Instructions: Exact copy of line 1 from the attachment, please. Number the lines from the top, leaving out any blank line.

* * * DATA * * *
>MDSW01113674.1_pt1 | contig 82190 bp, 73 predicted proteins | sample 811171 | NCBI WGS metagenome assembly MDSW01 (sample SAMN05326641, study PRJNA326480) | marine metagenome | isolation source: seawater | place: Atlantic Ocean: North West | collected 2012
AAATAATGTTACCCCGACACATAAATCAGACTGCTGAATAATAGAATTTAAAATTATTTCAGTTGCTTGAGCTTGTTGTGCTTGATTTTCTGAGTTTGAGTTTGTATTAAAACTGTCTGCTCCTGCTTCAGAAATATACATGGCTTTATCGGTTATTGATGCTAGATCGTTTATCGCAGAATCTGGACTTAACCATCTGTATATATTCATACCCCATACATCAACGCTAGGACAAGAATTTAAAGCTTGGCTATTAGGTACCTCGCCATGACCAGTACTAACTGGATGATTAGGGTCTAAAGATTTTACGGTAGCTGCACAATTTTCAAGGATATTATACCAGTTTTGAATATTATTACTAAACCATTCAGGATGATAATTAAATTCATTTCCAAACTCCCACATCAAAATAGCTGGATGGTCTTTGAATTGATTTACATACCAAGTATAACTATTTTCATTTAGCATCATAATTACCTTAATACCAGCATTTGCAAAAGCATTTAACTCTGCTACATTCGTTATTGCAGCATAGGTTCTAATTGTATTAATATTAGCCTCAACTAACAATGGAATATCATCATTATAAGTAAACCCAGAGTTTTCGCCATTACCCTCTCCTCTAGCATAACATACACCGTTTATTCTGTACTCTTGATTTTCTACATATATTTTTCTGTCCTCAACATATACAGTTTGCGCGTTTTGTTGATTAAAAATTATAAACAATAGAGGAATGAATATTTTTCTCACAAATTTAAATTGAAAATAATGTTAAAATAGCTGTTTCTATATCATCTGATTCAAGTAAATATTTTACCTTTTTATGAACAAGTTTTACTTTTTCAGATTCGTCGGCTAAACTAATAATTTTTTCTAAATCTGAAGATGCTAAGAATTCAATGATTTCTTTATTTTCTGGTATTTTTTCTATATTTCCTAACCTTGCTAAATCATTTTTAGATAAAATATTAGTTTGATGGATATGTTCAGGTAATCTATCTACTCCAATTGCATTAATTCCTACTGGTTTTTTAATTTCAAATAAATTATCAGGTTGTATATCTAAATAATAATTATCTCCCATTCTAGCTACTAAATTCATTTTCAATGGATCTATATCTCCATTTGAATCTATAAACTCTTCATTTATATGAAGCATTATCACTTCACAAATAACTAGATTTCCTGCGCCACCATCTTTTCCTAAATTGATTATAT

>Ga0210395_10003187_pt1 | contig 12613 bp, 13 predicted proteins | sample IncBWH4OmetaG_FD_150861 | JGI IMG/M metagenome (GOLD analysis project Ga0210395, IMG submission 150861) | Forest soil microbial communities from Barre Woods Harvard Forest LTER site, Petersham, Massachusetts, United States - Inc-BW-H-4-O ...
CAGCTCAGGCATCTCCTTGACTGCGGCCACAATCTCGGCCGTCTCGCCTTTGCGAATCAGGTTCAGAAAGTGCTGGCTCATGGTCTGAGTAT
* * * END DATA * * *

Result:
>MDSW01113674.1_pt1 | contig 82190 bp, 73 predicted proteins | sample 811171 | NCBI WGS metagenome assembly MDSW01 (sample SAMN05326641, study PRJNA326480) | marine metagenome | isolation source: seawater | place: Atlantic Ocean: North West | collected 2012